This review has happened entirely within the federal government’s active and ongoing COVID‑19 response. We believe that this is an appropriate context for PHAC to position GPHIN in a way that reflects and captures the value it provides both domestically and internationally, and that recognizes the importance and potential of an open-source EBS system.
Our remit directs us to consider GPHIN first and foremost. However, for GPHIN to succeed, it must be situated within an environment that makes the best use of the intelligence it produces. Our recommendations, therefore, identify the enabling conditions within PHAC necessary for GPHIN to function effectively as part of an integrated public health surveillance system and be well connected to a coordinated, risk assessment function.
GPHIN must continue to partner, collaborate and evolve in order to take advantage of technological opportunities and ever-expanding sources of information. A recalibrated GPHIN will help PHAC continue to serve and protect all Canadians, while also meeting Canada’s international obligations as a trusted ally in the global public health surveillance community. It is our hope that the recommendations in this report serve as a roadmap to that future.
Chapter 1: GPHIN’s role and purpose
Protecting Canadians 24/7
GPHIN is an online early warning system that monitors global news sources in nine languages for potential public health risks happening anywhere in the world. It is an all-hazards system that identifies chemical, biological, radiological and nuclear public health threats, and constantly scans public open-source news in real time. It is considered a public health events-based surveillance (EBS) system, a type of surveillance that searches reports, stories, rumours and other sources of information for events that could be a serious risk to public health.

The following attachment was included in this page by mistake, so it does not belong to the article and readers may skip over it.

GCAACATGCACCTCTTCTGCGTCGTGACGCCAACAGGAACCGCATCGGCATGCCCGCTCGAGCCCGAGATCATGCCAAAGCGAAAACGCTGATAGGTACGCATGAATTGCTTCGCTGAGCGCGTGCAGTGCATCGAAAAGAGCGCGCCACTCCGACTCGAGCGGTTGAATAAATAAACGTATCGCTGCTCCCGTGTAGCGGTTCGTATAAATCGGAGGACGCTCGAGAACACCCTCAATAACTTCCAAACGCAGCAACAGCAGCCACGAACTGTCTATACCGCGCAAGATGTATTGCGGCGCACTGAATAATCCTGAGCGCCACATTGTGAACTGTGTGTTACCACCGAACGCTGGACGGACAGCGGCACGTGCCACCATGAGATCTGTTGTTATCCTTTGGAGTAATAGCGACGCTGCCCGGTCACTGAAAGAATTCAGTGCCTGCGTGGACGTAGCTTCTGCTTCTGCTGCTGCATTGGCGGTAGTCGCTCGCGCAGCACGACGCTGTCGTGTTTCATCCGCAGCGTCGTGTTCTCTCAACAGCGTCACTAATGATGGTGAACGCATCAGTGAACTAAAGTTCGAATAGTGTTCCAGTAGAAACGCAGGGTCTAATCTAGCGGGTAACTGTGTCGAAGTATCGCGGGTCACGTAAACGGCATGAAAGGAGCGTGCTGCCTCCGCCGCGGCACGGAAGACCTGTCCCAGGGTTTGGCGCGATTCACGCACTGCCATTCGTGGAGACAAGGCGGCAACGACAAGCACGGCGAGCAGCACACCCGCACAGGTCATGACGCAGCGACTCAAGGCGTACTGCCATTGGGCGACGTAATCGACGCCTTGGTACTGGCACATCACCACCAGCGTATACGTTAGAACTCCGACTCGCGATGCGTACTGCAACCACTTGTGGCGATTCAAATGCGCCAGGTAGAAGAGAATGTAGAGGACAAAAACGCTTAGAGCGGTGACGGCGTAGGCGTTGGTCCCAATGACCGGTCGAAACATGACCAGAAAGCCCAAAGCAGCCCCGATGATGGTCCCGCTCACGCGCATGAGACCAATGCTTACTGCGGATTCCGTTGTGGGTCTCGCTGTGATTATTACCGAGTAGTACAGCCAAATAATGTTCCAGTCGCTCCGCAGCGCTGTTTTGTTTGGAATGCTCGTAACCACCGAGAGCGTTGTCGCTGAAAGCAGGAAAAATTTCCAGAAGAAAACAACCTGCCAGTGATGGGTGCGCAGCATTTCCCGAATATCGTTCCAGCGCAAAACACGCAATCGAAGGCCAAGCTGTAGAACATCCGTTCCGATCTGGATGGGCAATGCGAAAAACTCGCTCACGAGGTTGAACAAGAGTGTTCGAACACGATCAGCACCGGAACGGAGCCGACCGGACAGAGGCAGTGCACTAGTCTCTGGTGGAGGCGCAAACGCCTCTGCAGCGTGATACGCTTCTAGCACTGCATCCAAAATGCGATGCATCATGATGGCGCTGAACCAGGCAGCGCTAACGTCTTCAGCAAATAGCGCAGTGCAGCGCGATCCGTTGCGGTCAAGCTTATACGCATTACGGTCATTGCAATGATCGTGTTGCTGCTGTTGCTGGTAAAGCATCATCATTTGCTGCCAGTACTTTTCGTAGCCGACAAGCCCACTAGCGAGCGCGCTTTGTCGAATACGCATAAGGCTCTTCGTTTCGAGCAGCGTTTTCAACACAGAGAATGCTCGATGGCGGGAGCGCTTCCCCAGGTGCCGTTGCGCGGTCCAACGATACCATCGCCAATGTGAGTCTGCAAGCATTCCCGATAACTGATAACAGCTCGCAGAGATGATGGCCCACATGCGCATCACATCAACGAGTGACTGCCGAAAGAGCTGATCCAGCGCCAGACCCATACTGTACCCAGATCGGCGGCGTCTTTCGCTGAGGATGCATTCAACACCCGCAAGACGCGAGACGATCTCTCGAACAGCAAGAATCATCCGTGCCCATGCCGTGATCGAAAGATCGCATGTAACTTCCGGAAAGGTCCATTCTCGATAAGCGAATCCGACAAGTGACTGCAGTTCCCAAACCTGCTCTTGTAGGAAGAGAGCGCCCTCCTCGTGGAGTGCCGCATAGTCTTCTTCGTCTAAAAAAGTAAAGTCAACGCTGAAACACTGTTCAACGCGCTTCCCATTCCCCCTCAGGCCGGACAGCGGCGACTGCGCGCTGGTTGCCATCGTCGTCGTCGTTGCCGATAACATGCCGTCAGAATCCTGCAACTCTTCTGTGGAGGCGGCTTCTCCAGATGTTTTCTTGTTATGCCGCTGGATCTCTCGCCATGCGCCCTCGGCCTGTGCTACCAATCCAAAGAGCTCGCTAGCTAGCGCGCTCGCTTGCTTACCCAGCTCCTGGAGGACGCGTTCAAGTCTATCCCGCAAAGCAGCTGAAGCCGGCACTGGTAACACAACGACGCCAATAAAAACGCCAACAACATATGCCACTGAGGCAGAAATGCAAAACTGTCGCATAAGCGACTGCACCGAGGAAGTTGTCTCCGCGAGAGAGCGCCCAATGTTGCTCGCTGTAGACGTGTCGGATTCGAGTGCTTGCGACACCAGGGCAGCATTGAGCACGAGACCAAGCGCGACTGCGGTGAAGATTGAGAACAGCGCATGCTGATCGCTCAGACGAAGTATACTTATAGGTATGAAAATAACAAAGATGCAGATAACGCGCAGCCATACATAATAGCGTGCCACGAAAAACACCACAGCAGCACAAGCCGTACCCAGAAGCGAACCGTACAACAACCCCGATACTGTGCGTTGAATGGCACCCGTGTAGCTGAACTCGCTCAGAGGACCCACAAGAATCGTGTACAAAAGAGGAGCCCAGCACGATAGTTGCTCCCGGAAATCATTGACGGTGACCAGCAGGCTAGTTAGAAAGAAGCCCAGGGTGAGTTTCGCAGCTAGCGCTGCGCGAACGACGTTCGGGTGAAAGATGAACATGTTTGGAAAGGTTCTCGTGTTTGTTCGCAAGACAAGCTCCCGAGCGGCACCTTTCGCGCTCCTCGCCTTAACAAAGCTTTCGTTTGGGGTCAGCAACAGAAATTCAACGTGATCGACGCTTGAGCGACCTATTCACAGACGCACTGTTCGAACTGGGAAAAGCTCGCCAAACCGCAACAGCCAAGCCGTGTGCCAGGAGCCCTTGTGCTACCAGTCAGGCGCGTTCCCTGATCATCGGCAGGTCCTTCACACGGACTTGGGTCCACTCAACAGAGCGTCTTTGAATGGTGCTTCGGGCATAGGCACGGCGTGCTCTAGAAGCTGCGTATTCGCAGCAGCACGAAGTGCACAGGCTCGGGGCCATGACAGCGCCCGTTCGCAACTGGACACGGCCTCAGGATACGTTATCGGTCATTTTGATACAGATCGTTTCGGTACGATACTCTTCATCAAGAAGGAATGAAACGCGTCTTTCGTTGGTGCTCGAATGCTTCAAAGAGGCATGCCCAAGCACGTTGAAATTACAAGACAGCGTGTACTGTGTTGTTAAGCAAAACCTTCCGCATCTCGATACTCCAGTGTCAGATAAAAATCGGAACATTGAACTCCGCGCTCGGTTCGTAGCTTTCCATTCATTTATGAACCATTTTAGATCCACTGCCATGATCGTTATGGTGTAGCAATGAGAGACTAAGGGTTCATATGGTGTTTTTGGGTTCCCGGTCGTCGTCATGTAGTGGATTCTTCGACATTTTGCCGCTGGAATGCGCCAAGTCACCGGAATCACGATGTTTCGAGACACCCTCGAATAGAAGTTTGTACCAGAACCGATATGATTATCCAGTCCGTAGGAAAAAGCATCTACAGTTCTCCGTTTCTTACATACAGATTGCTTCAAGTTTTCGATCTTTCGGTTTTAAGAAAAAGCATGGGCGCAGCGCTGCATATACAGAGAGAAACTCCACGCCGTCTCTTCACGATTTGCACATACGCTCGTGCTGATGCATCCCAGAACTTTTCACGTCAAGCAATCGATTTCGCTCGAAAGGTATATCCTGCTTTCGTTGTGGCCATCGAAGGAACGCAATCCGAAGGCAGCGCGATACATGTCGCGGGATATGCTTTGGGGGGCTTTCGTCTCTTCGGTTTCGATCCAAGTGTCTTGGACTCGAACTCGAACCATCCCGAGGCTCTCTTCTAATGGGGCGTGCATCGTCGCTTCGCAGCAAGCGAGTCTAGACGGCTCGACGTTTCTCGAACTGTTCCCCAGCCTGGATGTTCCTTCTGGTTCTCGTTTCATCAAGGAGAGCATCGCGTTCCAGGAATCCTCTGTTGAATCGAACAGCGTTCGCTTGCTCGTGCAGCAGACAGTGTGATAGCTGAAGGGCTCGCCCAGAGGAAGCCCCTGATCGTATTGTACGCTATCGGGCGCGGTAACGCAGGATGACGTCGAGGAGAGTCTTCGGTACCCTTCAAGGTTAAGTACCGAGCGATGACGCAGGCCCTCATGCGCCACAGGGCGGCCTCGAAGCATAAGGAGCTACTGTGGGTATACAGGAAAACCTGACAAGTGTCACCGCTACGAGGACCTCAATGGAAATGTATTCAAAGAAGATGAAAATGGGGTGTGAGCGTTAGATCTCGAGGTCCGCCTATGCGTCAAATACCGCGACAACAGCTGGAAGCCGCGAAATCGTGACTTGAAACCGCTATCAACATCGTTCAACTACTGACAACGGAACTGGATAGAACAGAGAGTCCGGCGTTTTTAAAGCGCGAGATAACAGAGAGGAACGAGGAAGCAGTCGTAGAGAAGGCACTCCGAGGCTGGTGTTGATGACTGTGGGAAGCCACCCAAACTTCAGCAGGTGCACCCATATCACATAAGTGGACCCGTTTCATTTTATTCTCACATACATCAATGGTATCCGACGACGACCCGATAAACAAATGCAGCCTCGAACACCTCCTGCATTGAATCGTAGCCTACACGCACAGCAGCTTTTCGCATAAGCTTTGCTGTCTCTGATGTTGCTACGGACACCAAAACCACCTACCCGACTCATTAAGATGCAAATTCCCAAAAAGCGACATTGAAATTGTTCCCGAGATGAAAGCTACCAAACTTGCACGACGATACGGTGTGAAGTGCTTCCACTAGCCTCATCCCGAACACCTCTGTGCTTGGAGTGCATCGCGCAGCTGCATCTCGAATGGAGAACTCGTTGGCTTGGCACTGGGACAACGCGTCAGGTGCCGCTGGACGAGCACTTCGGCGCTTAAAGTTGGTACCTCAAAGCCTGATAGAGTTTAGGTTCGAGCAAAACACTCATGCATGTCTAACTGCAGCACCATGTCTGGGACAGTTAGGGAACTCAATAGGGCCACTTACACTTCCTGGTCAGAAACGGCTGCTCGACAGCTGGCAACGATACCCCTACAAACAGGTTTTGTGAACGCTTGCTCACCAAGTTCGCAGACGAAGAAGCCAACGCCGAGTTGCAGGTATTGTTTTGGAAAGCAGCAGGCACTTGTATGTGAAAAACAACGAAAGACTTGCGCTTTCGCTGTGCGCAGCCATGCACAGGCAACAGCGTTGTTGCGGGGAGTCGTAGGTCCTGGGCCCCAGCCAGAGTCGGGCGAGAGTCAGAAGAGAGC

When it was created 25 years ago, GPHIN was groundbreaking. At that time, the sudden availability of massive amounts of open-source information through the Internet made real-time global EBS possible and allowed public health practitioners to have access to information faster than ever before.
While GPHIN’s original impetus arose out of a desire to protect Canadians, it quickly became a tool of global importance. Through the years, it has built a strong and trusted reputation for early detection of events such as the onset of the 2009 H1N1 pandemic, the development of Middle Eastern Respiratory Syndrome (MERS), and cases of Ebola virus disease. It is still regarded as one of the most important sources of early information related to outbreaks.
Much has changed in the intervening years. The volume of open-source information has grown exponentially, and the discipline of EBS has matured. Technology is quickly evolving, and the tools available to monitor and filter massive volumes of information are improving. And while one of GPHIN’s key strengths must continue through the exceptional human judgment built into its operations, the system itself needs to continue to be improved in order to remain effective. This chapter will consider GPHIN’s structure and functions in order to provide clear recommendations on its mandate within PHAC.
The Public Health Agency of Canada Act, in its preamble, identifies the federal objective of undertaking public health measures, including surveillance and emergency preparedness and response. The preamble also embeds the goal of fostering collaboration in the field of public health domestically and internationally. And it includes the only specific reference within the Act itself to identifying and reducing public health risk factors.